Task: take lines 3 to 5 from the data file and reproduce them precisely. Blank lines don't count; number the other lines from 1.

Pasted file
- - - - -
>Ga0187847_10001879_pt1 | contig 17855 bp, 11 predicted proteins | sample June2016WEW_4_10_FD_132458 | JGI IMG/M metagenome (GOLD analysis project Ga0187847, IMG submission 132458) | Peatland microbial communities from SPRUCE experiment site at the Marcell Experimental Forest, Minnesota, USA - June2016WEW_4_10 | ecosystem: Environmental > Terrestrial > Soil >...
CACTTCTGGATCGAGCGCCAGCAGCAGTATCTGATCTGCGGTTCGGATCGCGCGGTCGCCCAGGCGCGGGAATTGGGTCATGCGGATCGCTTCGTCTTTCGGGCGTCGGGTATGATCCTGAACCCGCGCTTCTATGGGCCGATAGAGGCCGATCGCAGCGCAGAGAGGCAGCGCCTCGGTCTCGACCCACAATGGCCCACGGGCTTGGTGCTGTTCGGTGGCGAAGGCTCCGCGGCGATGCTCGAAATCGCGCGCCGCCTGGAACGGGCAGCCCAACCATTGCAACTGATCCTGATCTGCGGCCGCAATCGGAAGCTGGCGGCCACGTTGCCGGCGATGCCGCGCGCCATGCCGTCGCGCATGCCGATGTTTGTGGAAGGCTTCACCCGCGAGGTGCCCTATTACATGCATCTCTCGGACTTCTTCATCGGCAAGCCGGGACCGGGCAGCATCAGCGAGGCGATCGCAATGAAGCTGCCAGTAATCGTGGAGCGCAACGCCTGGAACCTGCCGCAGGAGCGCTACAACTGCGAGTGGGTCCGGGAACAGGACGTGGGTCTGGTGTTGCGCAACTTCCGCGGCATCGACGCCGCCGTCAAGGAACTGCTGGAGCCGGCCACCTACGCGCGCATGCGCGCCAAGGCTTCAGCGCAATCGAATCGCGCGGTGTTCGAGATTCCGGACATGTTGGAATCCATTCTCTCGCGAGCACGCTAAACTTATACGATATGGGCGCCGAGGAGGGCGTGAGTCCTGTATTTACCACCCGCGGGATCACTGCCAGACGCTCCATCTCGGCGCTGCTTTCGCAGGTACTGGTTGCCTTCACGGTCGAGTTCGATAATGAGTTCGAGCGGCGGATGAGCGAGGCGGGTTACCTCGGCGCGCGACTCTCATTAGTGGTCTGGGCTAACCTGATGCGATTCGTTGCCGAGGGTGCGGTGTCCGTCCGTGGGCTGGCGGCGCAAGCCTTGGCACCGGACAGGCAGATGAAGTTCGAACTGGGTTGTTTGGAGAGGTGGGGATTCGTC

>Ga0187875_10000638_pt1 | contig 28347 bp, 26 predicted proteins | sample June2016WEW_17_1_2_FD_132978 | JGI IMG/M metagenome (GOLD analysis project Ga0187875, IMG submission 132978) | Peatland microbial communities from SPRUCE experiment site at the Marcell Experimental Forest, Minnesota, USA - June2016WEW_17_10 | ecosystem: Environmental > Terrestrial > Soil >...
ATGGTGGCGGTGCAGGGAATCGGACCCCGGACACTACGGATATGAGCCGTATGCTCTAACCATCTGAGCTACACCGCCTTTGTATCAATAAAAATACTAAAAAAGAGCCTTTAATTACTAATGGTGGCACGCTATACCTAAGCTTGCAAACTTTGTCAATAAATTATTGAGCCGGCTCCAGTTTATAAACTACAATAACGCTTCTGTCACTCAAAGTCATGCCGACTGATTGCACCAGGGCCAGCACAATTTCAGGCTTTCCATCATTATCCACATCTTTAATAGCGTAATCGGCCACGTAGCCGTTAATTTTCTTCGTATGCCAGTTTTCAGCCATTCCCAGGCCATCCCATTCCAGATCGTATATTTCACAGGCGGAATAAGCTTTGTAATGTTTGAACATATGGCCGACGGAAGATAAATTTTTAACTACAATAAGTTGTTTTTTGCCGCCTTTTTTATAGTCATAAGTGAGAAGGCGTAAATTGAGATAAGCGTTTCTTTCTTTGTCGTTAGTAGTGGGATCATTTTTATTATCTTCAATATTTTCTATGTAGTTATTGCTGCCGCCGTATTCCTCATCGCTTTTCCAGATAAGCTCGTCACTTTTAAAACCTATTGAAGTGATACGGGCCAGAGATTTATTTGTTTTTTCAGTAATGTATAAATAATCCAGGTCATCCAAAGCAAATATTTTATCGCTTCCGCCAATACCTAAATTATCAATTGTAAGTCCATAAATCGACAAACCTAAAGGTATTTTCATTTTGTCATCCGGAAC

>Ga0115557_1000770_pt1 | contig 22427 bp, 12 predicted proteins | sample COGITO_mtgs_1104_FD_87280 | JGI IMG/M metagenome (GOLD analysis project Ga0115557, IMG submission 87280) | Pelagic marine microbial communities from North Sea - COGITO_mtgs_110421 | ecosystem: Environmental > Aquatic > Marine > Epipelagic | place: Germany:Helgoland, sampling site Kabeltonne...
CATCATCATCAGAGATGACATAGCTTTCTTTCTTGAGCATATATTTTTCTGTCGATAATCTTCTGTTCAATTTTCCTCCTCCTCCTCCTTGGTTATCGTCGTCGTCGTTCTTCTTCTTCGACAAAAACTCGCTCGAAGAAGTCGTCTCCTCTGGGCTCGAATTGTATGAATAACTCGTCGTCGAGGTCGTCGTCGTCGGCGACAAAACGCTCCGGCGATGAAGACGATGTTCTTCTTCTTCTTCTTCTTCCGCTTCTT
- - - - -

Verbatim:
>Ga0187875_10000638_pt1 | contig 28347 bp, 26 predicted proteins | sample June2016WEW_17_1_2_FD_132978 | JGI IMG/M metagenome (GOLD analysis project Ga0187875, IMG submission 132978) | Peatland microbial communities from SPRUCE experiment site at the Marcell Experimental Forest, Minnesota, USA - June2016WEW_17_10 | ecosystem: Environmental > Terrestrial > Soil >...
ATGGTGGCGGTGCAGGGAATCGGACCCCGGACACTACGGATATGAGCCGTATGCTCTAACCATCTGAGCTACACCGCCTTTGTATCAATAAAAATACTAAAAAAGAGCCTTTAATTACTAATGGTGGCACGCTATACCTAAGCTTGCAAACTTTGTCAATAAATTATTGAGCCGGCTCCAGTTTATAAACTACAATAACGCTTCTGTCACTCAAAGTCATGCCGACTGATTGCACCAGGGCCAGCACAATTTCAGGCTTTCCATCATTATCCACATCTTTAATAGCGTAATCGGCCACGTAGCCGTTAATTTTCTTCGTATGCCAGTTTTCAGCCATTCCCAGGCCATCCCATTCCAGATCGTATATTTCACAGGCGGAATAAGCTTTGTAATGTTTGAACATATGGCCGACGGAAGATAAATTTTTAACTACAATAAGTTGTTTTTTGCCGCCTTTTTTATAGTCATAAGTGAGAAGGCGTAAATTGAGATAAGCGTTTCTTTCTTTGTCGTTAGTAGTGGGATCATTTTTATTATCTTCAATATTTTCTATGTAGTTATTGCTGCCGCCGTATTCCTCATCGCTTTTCCAGATAAGCTCGTCACTTTTAAAACCTATTGAAGTGATACGGGCCAGAGATTTATTTGTTTTTTCAGTAATGTATAAATAATCCAGGTCATCCAAAGCAAATATTTTATCGCTTCCGCCAATACCTAAATTATCAATTGTAAGTCCATAAATCGACAAACCTAAAGGTATTTTCATTTTGTCATCCGGAAC

>Ga0115557_1000770_pt1 | contig 22427 bp, 12 predicted proteins | sample COGITO_mtgs_1104_FD_87280 | JGI IMG/M metagenome (GOLD analysis project Ga0115557, IMG submission 87280) | Pelagic marine microbial communities from North Sea - COGITO_mtgs_110421 | ecosystem: Environmental > Aquatic > Marine > Epipelagic | place: Germany:Helgoland, sampling site Kabeltonne...